North America is the biggest long haul tourist market to Europe, but the number of tourists has been decreasing over the last years and most of these trips are to cities. But in spite of the relevance of this market to Europe it has been understudied by researchers. Therefore, the purpose of this study is to examine the role of travel constraints, nostalgia
and travel experience in shaping North American tourists’ intentions to revisit rural European destinations. To pursue this purpose the following research questions are adressed:
RQ1. What is the definition and scope of nostalgia, and how can this construct be operationalized in the context of North American tourists returning to rural Europe? Addressing RQ1 required following standard scale development steps as outlined by DeVellis (2003). Details on steps taken to develop the NOSTOUR scale are provided on Chapter 5.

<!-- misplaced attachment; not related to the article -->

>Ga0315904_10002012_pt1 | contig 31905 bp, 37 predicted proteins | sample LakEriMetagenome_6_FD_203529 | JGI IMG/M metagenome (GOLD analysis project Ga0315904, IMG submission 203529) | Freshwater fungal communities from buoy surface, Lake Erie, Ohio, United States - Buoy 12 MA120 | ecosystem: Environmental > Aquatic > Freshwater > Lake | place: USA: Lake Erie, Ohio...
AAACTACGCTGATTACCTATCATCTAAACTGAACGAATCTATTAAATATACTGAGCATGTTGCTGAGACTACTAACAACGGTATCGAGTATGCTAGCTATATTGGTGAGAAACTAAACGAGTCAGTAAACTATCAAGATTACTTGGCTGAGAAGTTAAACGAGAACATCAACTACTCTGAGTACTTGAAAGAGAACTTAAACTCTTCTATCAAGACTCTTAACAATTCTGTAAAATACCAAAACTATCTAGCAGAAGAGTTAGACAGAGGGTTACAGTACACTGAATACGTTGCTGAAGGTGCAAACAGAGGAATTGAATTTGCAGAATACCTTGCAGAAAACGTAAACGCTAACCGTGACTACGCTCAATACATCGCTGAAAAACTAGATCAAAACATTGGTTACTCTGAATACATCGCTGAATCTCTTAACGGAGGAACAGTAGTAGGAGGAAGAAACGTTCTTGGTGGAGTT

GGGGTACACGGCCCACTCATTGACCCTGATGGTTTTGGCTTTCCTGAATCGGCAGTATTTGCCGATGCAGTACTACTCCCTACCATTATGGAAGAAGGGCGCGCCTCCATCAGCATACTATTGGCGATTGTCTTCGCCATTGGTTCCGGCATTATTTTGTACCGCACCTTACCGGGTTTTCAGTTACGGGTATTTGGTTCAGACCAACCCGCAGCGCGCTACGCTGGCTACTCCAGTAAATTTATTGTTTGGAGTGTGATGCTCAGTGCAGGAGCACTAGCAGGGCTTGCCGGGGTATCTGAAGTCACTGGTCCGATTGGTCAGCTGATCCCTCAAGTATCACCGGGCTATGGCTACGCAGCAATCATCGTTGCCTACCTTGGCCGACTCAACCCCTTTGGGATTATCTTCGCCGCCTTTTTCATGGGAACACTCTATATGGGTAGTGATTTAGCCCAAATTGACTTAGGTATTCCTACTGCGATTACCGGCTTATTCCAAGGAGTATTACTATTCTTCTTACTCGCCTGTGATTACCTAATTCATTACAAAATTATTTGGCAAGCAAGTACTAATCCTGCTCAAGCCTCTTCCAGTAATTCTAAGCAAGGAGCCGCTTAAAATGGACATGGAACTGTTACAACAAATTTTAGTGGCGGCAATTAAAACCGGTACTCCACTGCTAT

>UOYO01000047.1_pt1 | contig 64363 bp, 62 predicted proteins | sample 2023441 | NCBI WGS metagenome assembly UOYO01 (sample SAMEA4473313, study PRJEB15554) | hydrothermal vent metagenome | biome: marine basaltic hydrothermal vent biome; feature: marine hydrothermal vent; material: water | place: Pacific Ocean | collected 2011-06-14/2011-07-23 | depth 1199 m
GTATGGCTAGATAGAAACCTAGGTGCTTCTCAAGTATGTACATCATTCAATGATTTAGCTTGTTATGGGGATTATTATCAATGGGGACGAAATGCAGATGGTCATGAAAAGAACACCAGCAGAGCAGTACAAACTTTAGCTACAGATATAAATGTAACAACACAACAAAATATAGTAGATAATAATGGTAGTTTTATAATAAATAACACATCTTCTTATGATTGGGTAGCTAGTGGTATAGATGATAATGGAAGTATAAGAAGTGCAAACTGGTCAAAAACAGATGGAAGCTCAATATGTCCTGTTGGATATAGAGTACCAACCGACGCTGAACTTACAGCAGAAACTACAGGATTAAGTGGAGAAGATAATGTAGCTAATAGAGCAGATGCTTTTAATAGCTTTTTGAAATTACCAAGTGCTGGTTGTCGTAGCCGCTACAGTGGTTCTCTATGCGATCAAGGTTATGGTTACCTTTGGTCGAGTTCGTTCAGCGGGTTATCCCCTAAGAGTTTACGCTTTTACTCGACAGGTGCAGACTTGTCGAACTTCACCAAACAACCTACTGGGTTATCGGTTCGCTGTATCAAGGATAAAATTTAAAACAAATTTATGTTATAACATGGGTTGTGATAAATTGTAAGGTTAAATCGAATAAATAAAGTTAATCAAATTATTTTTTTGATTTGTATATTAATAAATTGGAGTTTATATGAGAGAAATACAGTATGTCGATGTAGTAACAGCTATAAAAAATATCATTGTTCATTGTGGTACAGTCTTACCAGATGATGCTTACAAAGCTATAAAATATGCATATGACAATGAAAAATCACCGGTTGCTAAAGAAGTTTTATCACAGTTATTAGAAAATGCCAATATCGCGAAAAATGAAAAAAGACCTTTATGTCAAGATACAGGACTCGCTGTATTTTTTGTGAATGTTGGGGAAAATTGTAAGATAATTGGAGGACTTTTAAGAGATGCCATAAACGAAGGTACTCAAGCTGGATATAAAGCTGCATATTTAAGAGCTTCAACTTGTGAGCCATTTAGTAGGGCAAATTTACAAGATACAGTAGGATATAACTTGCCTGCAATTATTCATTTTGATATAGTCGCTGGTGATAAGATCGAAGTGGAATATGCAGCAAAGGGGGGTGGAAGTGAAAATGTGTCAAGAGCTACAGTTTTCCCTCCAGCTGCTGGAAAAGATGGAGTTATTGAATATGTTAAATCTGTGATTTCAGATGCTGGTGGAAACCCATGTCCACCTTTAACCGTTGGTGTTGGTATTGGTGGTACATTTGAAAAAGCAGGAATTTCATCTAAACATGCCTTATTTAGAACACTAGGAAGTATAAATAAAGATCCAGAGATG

To address RQ 1 the following hypotheses are tested:
• H1: Nostalgia evoked by tourism has four dimensions, namely, personal,
intrapersonal, cultural and virtual
• H2: Past positive time perception is positively related to nostalgia
RQ2. To what extent do travel constraints, nostalgia and travel experience influence North American tourists’ intentions to revisit rural destinations in Europe?
To address RQ2 the following hypotheses are tested:
• H3: Nostalgia has a positive direct effect on the intentions to return rural Europe • H4: Travel constraints have a negative direct effect on intentions to return to rural